Get ready, baby. You're TV's newest target


The video clip opens with the school's mascot logo bouncing across the screen before a saccharine female voice states plainly, "The University of Kentucky Wildcats."

Out rolls a montage of cheering fans, a waving mascot and an ecstatic basketball player scoring - all interspersed with shots of smiling children decked in Kentucky blue and cuddling Wildcat stuffed animals.

"Basketball," the voice-over coos. This is Team Baby Entertainment, a line of sports-themed DVDs meant to start collegiate fans young - that is, before they can even wrap their tiny mouths around the words "go team!"

"To parents, their children are obviously the most important things to them," says Team Baby founder Greg Scheinman. "So they want to be able to offer products to their children that can potentially make them smarter or more athletic or closer to their parents. These are all positive things. As long as they're done responsibly."

Scheinman is tapping into what's proving to be a lucrative, if controversial, market of products geared to infants and toddlers. Never mind that they can't walk or talk. This niche has tremendous buying power. And advertisers and manufacturers are homing in like never before, expecting only market growth, industry observers say.

Trendy clothing, tot-friendly snacks, educational videos, even personal-care products - all specifically tailored for and marketed to the younger-than-3 set.

For clothing and footwear alone, spending on infants, toddlers and preschoolers reached close to $17 billion last year, up 4.5 percent from the previous year, reports, a New York research firm.

Equating dollar signs with children is older than Ronald McDonald. But some industry watchers say something has shifted. Marketing is more aggressive, more targeted. And it's aimed at younger consumers.

"When markets get saturated, they have to go somewhere. And with kids, the only place to go is down," says Susan Linn, author of Consuming Kids: The Hostile Takeover of Childhood.

The aim, say critics, is twofold: Cater to fretful parents keen on raising healthy, wholesome, brainy children; and hook future consumers by instilling early a brand loyalty likely to continue into adolescence, and maybe beyond.

It leaves critics such as Linn worried, not just about the ethics, but also the impact of having children toddling their first few years through one big commercial advertisement. Just consider, she says, the cartoon characters smiling at them everyday from diapers and T-shirts, from wallpaper and snack crackers. In many cases, they recognize these logos before they are even watching TV, before they have set a baby-bootied foot in a McDonald's.

"It's all disturbing. But targeting babies is more disturbing because of how rapidly their brains are developing," says Linn, a psychologist and co-founder of Campaign for a Commercial-Free Childhood, a Boston-based advocacy group.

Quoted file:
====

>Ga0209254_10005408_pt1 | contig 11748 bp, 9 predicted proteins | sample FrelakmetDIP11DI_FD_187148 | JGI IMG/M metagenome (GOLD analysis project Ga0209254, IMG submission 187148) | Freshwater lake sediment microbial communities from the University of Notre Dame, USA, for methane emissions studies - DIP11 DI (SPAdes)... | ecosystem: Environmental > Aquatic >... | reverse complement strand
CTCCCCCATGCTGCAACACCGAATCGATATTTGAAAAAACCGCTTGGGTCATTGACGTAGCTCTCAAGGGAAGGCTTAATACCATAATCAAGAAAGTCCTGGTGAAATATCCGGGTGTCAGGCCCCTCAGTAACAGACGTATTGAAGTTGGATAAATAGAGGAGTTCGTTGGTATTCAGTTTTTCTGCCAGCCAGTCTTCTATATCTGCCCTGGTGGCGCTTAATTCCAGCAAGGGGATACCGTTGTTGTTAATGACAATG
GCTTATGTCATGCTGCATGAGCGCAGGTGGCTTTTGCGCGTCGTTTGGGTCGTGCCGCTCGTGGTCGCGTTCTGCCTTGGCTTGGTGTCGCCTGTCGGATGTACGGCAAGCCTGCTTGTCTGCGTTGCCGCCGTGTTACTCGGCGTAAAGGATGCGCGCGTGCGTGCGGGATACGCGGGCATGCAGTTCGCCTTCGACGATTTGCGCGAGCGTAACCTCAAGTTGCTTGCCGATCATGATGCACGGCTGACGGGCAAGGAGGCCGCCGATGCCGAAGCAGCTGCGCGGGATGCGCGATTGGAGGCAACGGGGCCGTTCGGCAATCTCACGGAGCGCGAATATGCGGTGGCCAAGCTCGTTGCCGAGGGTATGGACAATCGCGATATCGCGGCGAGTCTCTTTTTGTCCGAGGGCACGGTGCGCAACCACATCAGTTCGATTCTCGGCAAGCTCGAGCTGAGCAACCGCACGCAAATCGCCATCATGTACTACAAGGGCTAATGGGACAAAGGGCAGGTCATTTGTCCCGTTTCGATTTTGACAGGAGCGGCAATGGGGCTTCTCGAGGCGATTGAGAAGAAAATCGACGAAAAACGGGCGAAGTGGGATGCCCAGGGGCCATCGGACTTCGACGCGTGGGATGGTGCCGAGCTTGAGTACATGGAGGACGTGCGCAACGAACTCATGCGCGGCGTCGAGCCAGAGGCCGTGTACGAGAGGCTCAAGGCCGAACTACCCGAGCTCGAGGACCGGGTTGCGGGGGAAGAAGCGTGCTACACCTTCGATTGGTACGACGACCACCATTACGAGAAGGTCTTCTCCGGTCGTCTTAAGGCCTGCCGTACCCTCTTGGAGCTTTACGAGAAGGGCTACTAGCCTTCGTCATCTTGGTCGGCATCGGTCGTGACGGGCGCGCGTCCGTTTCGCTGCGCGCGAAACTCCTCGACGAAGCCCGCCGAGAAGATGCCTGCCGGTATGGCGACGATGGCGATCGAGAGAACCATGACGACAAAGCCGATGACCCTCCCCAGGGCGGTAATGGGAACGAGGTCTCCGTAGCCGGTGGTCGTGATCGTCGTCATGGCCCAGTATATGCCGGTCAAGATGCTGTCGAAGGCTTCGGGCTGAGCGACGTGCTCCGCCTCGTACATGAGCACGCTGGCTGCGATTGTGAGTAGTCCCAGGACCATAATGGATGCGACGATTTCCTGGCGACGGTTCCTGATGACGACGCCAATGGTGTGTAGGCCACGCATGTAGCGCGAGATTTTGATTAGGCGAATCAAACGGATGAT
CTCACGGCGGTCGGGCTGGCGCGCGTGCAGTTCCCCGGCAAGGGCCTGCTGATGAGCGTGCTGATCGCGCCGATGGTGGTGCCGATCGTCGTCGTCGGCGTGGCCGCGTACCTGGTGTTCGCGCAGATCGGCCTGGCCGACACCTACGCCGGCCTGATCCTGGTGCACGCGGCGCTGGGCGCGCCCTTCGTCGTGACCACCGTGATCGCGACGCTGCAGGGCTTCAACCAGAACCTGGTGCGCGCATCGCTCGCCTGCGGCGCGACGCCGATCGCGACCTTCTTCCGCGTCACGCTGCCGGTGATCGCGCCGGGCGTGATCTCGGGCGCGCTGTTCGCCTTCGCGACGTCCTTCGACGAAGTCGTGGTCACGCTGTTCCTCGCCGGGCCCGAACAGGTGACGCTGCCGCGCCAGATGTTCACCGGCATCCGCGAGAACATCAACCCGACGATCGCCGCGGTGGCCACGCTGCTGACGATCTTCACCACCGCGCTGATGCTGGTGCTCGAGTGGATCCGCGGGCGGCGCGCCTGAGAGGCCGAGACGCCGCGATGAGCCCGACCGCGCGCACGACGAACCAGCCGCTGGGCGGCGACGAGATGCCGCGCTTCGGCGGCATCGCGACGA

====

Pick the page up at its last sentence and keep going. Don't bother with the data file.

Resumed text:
Not all industry watchers see the reach as damaging - just good business. And, in many cases, providing consumers with products that serve them well.

"I don't think it's malicious in intent. I think it's a smart marketing thing to do," says Michelle Poris, director of quantitative research at Just Kid Inc., a Stamford, Conn., children's marketing group.

"I don't think any company feels comfortable marketing to 2-year-olds. They're really marketing to moms," says Poris, a child psychologist. "But the fact of the matter is, they know that 2-year-olds are in the grocery stores with mom and that 2-year-olds establish patterns. And if they have a product that a 2-year-old likes, that 2-year-old moves with that product as they get older."

And with more media aimed at this age group than in previous generations, opportunities to communicate with it abound, she says.

It's that technological terrain that's drawing the most attention, and scrutiny. The so-called kid-vid market is booming at $4.8 billion, according to Mar That includes DVDs such as the popular Baby Einstein line, which purports to be a teaching tool, with titles such as Baby Mozart and Baby Monet.

Making a controversial leap into the fray last May was BabyFirstTV, the first 24-hour cable and satellite network for children younger than 3, purporting to educate and stimulate young minds.

"Parents want their children to be smarter, and they will bend over backward to bring that about," says Daniel Acuff, founder and president of Youth Market Systems and co-author of Kidnapped: How Irresponsible Marketers Are Stealing the Minds of Your Children.

"But actually, they don't really need anything to stimulate their brains except to play."

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